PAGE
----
Hi there,

I’ve been playing around with `HMCGibbs`

. The exact code below isn’t what I’m using in my model, but it demonstrates what I’ve been finding in my more complex case. (My case uses a custom likelihood with `numpyro.factor`

, so if it’s of interest, I can show my more complicated model where the problem occurs.)

```
def model():
x = numpyro.sample("x", dist.Uniform(-100000, -100)) # option 1
# x = numpyro.sample("x", dist.Uniform(100, 1000)) # option 2
y = numpyro.sample("y", dist.HalfNormal(1.0))
numpyro.sample("obs", dist.Poisson(x - y), obs=jnp.array([1.0]))
def gibbs_fn(rng_key, gibbs_sites, hmc_sites):
y = hmc_sites['y']
new_x = dist.Uniform(10, 11).sample(rng_key)
return {'x': new_x}
hmc_kernel = NUTS(model)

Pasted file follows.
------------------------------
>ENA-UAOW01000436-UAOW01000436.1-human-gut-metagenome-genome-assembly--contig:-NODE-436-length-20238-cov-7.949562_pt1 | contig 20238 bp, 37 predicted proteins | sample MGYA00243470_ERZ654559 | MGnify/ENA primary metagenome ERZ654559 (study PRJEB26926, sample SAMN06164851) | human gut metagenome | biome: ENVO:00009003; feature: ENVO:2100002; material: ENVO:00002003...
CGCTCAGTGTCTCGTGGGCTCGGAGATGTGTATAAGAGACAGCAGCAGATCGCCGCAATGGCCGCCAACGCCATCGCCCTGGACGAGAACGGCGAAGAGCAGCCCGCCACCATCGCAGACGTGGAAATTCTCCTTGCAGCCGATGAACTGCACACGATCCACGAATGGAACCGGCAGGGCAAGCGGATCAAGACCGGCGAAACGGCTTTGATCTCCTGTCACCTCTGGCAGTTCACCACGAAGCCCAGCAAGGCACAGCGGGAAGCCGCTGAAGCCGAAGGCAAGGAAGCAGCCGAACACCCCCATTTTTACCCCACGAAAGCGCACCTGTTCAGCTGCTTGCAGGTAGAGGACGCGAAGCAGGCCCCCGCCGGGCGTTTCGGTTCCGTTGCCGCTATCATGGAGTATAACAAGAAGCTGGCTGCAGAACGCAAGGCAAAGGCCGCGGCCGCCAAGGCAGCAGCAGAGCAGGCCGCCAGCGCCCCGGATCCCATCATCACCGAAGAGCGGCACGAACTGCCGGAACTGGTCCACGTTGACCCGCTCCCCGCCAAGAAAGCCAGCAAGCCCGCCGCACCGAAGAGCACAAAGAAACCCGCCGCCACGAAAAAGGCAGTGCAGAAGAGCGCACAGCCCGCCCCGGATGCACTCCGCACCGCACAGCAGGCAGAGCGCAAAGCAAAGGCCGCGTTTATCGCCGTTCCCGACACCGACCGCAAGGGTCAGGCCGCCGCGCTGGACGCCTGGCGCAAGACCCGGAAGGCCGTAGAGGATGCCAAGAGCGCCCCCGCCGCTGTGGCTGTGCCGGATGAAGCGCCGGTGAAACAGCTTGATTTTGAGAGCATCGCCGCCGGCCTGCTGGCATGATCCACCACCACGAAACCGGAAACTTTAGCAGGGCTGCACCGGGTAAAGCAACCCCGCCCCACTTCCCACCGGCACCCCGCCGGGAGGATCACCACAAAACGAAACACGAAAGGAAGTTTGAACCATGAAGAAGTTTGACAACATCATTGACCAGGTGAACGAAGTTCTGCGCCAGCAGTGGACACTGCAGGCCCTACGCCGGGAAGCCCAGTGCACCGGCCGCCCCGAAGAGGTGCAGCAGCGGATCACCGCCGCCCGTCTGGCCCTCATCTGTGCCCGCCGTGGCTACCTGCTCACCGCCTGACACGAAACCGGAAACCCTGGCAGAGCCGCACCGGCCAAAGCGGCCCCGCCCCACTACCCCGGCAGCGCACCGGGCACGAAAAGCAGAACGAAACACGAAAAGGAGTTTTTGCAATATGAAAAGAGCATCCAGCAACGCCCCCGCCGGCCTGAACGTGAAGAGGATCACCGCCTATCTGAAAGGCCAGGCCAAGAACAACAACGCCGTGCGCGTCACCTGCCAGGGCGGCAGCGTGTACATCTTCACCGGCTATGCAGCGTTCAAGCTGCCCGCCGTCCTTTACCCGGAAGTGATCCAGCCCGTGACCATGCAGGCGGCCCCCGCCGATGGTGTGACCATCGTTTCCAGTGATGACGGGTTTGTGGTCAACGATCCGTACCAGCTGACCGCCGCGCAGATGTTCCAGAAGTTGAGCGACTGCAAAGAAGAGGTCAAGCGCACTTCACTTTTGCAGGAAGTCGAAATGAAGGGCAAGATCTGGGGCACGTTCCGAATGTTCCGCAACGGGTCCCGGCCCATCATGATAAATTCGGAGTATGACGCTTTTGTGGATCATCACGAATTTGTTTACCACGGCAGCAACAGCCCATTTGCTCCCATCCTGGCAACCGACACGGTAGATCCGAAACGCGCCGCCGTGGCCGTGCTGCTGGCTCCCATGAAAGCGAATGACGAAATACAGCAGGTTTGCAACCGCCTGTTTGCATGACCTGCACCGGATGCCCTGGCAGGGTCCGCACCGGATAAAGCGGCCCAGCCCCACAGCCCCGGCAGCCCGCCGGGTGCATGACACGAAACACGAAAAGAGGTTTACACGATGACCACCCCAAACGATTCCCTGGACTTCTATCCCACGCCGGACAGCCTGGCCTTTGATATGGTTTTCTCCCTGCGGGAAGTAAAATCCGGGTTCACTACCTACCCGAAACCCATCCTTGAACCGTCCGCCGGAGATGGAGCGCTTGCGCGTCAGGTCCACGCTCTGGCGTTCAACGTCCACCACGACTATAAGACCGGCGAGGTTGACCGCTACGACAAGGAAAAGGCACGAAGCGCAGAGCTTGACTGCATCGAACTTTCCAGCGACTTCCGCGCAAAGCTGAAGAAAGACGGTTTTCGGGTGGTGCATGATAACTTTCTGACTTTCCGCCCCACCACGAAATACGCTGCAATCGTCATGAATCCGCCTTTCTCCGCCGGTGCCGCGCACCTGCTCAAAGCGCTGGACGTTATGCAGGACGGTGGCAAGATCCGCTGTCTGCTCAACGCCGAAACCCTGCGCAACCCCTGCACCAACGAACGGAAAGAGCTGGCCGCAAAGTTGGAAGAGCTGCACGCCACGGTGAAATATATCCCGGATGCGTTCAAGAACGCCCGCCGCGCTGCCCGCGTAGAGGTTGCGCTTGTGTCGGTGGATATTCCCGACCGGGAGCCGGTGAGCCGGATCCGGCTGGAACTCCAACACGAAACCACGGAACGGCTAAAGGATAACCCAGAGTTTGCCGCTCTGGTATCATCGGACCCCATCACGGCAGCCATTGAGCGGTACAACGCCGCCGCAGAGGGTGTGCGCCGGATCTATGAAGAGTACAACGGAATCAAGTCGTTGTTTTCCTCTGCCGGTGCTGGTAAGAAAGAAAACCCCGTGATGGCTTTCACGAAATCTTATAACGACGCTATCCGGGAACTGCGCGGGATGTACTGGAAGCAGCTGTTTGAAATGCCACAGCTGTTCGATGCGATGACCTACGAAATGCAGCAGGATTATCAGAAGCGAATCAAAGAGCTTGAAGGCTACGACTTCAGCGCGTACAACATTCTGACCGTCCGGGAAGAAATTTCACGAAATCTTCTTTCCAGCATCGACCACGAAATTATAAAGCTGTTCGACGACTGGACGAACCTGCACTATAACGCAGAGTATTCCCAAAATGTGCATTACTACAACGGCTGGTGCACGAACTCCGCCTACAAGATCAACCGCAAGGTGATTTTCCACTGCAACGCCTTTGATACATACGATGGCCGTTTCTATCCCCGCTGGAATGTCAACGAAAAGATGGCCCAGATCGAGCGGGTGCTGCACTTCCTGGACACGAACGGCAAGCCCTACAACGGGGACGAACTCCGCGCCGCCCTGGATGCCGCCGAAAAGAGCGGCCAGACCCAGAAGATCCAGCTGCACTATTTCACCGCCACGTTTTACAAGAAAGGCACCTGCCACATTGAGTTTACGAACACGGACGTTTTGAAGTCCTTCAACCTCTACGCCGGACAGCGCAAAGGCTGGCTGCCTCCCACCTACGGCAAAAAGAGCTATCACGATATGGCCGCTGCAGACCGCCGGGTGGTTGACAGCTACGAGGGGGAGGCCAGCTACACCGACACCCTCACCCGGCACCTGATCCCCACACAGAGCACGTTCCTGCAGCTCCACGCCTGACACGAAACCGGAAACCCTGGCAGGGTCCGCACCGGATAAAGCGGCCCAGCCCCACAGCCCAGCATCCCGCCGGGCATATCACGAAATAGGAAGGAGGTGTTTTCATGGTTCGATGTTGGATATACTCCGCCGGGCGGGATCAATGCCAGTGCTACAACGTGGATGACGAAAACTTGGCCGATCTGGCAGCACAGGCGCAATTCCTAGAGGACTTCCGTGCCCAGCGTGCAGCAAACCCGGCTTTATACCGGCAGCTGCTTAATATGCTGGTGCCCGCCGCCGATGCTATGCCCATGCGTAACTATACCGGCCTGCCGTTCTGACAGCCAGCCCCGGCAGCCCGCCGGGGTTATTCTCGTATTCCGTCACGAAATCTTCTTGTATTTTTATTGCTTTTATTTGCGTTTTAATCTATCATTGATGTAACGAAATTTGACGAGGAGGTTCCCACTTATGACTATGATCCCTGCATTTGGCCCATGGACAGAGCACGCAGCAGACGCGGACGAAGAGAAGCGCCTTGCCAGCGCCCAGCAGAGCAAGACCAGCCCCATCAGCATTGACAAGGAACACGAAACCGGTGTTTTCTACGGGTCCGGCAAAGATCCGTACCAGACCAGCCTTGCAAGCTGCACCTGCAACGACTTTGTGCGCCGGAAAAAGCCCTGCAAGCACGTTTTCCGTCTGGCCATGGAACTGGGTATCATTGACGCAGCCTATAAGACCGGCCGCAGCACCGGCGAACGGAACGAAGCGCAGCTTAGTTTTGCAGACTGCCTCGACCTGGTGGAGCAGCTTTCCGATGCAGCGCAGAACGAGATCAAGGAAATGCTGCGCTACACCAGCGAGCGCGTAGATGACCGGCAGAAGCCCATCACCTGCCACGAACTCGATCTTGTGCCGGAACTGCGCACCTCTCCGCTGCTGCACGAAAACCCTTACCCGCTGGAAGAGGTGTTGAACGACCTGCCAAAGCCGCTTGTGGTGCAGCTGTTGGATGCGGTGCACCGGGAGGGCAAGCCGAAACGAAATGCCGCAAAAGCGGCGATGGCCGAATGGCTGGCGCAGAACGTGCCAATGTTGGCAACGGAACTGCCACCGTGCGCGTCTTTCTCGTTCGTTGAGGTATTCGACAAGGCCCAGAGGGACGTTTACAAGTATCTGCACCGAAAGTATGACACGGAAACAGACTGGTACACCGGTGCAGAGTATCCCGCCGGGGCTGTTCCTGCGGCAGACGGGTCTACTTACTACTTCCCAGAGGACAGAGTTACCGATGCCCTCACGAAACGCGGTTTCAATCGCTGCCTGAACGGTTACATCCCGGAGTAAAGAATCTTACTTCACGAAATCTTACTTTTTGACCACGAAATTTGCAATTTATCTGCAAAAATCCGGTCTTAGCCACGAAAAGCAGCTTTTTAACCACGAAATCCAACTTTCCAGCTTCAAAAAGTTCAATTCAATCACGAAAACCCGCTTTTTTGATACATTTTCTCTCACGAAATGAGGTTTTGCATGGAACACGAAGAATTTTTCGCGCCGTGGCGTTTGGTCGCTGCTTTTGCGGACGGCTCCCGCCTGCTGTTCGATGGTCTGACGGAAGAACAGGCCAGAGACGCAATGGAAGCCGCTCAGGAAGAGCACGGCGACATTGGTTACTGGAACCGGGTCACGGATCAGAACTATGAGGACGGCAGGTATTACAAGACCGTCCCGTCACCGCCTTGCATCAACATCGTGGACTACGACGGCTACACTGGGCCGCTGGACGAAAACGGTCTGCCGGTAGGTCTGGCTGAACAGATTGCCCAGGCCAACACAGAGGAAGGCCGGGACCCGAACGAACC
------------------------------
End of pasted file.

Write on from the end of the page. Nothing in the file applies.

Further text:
kernel = HMCGibbs(hmc_kernel, gibbs_fn=gibbs_fn, gibbs_sites=['x'])
```

My understanding was that the `sample`

statements in `model()`

for sites that are going to be replaced in `gibbs_fn`

(here `x`

), are just placeholders – I could put whatever distribution I want. What I’m finding is that numpyro needs the `sample`

statement in `model()`

to at least be physically correct. Here, option 1 does not work because the rate for Poisson must be positive. Option 2 does work because it keeps rate positive, **even though new_x replaces x** when using HMCGibbs.

Why it is necessary for `x`

to be sensible, even when it is replaced in sampling during the gibbs step?

Best,

Theo